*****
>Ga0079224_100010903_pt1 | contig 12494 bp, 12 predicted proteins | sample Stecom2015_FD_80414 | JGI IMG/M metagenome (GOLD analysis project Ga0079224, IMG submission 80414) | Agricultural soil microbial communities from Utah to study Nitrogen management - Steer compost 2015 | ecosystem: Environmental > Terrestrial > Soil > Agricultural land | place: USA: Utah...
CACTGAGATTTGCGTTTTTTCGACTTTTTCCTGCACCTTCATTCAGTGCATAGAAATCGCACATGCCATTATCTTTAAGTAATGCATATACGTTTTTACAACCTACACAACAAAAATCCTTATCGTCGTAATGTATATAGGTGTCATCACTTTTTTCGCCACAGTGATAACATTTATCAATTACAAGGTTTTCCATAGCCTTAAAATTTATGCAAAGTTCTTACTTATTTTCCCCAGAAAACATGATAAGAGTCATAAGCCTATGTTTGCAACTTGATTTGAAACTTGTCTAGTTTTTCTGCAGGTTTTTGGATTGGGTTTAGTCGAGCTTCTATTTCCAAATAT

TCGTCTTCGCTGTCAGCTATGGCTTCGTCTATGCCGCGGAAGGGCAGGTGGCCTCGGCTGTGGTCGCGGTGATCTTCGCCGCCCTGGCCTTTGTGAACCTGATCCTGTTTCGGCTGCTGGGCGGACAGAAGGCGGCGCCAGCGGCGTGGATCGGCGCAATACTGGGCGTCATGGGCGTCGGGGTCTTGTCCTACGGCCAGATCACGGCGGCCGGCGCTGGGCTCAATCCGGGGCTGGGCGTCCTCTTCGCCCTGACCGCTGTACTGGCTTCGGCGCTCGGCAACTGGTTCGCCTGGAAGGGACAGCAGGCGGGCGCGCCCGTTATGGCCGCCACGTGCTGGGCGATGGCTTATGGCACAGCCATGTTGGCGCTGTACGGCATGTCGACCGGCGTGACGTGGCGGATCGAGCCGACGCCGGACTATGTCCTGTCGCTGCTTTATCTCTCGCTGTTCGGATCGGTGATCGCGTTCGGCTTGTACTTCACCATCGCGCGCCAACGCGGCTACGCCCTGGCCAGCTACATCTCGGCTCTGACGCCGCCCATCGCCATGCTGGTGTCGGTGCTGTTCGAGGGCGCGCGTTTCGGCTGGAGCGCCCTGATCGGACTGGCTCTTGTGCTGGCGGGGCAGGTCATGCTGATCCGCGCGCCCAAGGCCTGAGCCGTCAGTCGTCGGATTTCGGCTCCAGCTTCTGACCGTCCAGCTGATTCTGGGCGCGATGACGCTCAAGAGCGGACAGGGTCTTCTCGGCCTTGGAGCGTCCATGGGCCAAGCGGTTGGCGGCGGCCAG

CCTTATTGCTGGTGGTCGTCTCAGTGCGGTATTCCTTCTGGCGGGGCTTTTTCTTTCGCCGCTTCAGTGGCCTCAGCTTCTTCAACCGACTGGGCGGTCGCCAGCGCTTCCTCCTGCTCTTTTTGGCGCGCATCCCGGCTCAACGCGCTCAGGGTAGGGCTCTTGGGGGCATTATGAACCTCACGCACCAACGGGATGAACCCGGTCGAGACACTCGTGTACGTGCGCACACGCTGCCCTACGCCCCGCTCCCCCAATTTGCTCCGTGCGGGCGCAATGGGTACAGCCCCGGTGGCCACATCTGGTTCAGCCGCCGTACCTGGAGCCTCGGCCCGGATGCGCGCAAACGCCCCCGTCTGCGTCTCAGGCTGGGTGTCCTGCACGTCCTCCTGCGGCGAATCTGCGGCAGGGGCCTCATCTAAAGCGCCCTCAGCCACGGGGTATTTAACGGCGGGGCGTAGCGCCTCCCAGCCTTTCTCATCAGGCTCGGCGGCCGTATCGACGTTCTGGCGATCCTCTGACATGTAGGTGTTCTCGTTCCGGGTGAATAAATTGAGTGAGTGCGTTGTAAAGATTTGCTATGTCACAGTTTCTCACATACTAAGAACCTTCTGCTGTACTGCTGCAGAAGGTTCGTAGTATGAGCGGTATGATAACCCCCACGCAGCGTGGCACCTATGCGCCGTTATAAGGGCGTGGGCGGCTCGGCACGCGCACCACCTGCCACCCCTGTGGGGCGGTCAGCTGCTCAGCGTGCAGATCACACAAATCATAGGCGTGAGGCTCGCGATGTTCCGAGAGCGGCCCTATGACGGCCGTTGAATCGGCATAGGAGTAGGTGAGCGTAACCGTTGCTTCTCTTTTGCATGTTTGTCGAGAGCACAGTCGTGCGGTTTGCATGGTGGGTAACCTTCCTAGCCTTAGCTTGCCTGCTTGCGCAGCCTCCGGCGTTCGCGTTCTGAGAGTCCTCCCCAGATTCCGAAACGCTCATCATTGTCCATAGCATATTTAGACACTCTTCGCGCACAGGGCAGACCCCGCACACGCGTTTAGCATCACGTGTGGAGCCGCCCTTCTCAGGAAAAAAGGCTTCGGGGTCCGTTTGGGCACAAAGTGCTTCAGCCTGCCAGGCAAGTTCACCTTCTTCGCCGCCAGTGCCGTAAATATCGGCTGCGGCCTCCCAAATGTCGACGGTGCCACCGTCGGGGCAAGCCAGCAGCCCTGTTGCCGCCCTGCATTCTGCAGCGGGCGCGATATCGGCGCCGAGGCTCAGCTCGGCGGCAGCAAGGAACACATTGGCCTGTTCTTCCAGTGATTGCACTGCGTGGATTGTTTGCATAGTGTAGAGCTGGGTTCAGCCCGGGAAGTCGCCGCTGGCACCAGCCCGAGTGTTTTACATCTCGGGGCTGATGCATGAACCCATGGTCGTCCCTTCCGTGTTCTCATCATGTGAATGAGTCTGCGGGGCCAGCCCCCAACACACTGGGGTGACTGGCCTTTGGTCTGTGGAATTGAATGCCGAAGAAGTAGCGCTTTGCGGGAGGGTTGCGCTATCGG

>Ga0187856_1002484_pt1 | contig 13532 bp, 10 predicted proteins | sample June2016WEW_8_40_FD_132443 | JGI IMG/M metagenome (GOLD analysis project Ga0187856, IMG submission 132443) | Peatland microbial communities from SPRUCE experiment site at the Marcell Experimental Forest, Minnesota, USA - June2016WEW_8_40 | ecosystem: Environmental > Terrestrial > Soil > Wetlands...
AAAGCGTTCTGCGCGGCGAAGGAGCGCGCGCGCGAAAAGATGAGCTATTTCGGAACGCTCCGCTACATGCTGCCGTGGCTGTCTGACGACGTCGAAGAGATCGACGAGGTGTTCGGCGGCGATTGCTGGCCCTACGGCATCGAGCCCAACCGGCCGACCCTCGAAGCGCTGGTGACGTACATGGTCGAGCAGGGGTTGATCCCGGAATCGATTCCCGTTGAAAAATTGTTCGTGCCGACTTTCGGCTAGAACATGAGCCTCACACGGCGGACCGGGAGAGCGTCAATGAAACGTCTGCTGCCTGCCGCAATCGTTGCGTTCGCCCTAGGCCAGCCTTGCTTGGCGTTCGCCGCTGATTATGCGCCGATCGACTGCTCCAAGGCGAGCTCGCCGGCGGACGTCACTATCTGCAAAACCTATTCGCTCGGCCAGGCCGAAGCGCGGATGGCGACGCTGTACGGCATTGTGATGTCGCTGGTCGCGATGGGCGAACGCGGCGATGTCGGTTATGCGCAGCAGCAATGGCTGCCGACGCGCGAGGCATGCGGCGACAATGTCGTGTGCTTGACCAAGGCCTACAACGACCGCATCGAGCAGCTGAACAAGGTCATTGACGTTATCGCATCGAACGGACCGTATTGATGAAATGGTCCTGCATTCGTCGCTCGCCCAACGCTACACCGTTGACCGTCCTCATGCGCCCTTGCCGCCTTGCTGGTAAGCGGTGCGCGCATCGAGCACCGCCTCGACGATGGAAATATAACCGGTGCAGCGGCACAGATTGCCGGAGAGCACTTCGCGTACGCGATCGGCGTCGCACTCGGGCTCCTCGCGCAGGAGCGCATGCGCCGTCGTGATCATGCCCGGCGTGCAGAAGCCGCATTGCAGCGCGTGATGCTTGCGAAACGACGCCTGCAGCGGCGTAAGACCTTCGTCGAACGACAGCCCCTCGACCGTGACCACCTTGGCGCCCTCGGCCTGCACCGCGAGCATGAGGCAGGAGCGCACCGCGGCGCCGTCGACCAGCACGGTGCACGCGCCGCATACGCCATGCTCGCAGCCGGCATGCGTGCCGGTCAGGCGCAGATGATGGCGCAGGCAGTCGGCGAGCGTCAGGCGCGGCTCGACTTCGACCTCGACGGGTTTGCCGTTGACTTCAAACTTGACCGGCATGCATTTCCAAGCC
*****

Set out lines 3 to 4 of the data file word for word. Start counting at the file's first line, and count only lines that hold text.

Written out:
TCGTCTTCGCTGTCAGCTATGGCTTCGTCTATGCCGCGGAAGGGCAGGTGGCCTCGGCTGTGGTCGCGGTGATCTTCGCCGCCCTGGCCTTTGTGAACCTGATCCTGTTTCGGCTGCTGGGCGGACAGAAGGCGGCGCCAGCGGCGTGGATCGGCGCAATACTGGGCGTCATGGGCGTCGGGGTCTTGTCCTACGGCCAGATCACGGCGGCCGGCGCTGGGCTCAATCCGGGGCTGGGCGTCCTCTTCGCCCTGACCGCTGTACTGGCTTCGGCGCTCGGCAACTGGTTCGCCTGGAAGGGACAGCAGGCGGGCGCGCCCGTTATGGCCGCCACGTGCTGGGCGATGGCTTATGGCACAGCCATGTTGGCGCTGTACGGCATGTCGACCGGCGTGACGTGGCGGATCGAGCCGACGCCGGACTATGTCCTGTCGCTGCTTTATCTCTCGCTGTTCGGATCGGTGATCGCGTTCGGCTTGTACTTCACCATCGCGCGCCAACGCGGCTACGCCCTGGCCAGCTACATCTCGGCTCTGACGCCGCCCATCGCCATGCTGGTGTCGGTGCTGTTCGAGGGCGCGCGTTTCGGCTGGAGCGCCCTGATCGGACTGGCTCTTGTGCTGGCGGGGCAGGTCATGCTGATCCGCGCGCCCAAGGCCTGAGCCGTCAGTCGTCGGATTTCGGCTCCAGCTTCTGACCGTCCAGCTGATTCTGGGCGCGATGACGCTCAAGAGCGGACAGGGTCTTCTCGGCCTTGGAGCGTCCATGGGCCAAGCGGTTGGCGGCGGCCAG

CCTTATTGCTGGTGGTCGTCTCAGTGCGGTATTCCTTCTGGCGGGGCTTTTTCTTTCGCCGCTTCAGTGGCCTCAGCTTCTTCAACCGACTGGGCGGTCGCCAGCGCTTCCTCCTGCTCTTTTTGGCGCGCATCCCGGCTCAACGCGCTCAGGGTAGGGCTCTTGGGGGCATTATGAACCTCACGCACCAACGGGATGAACCCGGTCGAGACACTCGTGTACGTGCGCACACGCTGCCCTACGCCCCGCTCCCCCAATTTGCTCCGTGCGGGCGCAATGGGTACAGCCCCGGTGGCCACATCTGGTTCAGCCGCCGTACCTGGAGCCTCGGCCCGGATGCGCGCAAACGCCCCCGTCTGCGTCTCAGGCTGGGTGTCCTGCACGTCCTCCTGCGGCGAATCTGCGGCAGGGGCCTCATCTAAAGCGCCCTCAGCCACGGGGTATTTAACGGCGGGGCGTAGCGCCTCCCAGCCTTTCTCATCAGGCTCGGCGGCCGTATCGACGTTCTGGCGATCCTCTGACATGTAGGTGTTCTCGTTCCGGGTGAATAAATTGAGTGAGTGCGTTGTAAAGATTTGCTATGTCACAGTTTCTCACATACTAAGAACCTTCTGCTGTACTGCTGCAGAAGGTTCGTAGTATGAGCGGTATGATAACCCCCACGCAGCGTGGCACCTATGCGCCGTTATAAGGGCGTGGGCGGCTCGGCACGCGCACCACCTGCCACCCCTGTGGGGCGGTCAGCTGCTCAGCGTGCAGATCACACAAATCATAGGCGTGAGGCTCGCGATGTTCCGAGAGCGGCCCTATGACGGCCGTTGAATCGGCATAGGAGTAGGTGAGCGTAACCGTTGCTTCTCTTTTGCATGTTTGTCGAGAGCACAGTCGTGCGGTTTGCATGGTGGGTAACCTTCCTAGCCTTAGCTTGCCTGCTTGCGCAGCCTCCGGCGTTCGCGTTCTGAGAGTCCTCCCCAGATTCCGAAACGCTCATCATTGTCCATAGCATATTTAGACACTCTTCGCGCACAGGGCAGACCCCGCACACGCGTTTAGCATCACGTGTGGAGCCGCCCTTCTCAGGAAAAAAGGCTTCGGGGTCCGTTTGGGCACAAAGTGCTTCAGCCTGCCAGGCAAGTTCACCTTCTTCGCCGCCAGTGCCGTAAATATCGGCTGCGGCCTCCCAAATGTCGACGGTGCCACCGTCGGGGCAAGCCAGCAGCCCTGTTGCCGCCCTGCATTCTGCAGCGGGCGCGATATCGGCGCCGAGGCTCAGCTCGGCGGCAGCAAGGAACACATTGGCCTGTTCTTCCAGTGATTGCACTGCGTGGATTGTTTGCATAGTGTAGAGCTGGGTTCAGCCCGGGAAGTCGCCGCTGGCACCAGCCCGAGTGTTTTACATCTCGGGGCTGATGCATGAACCCATGGTCGTCCCTTCCGTGTTCTCATCATGTGAATGAGTCTGCGGGGCCAGCCCCCAACACACTGGGGTGACTGGCCTTTGGTCTGTGGAATTGAATGCCGAAGAAGTAGCGCTTTGCGGGAGGGTTGCGCTATCGG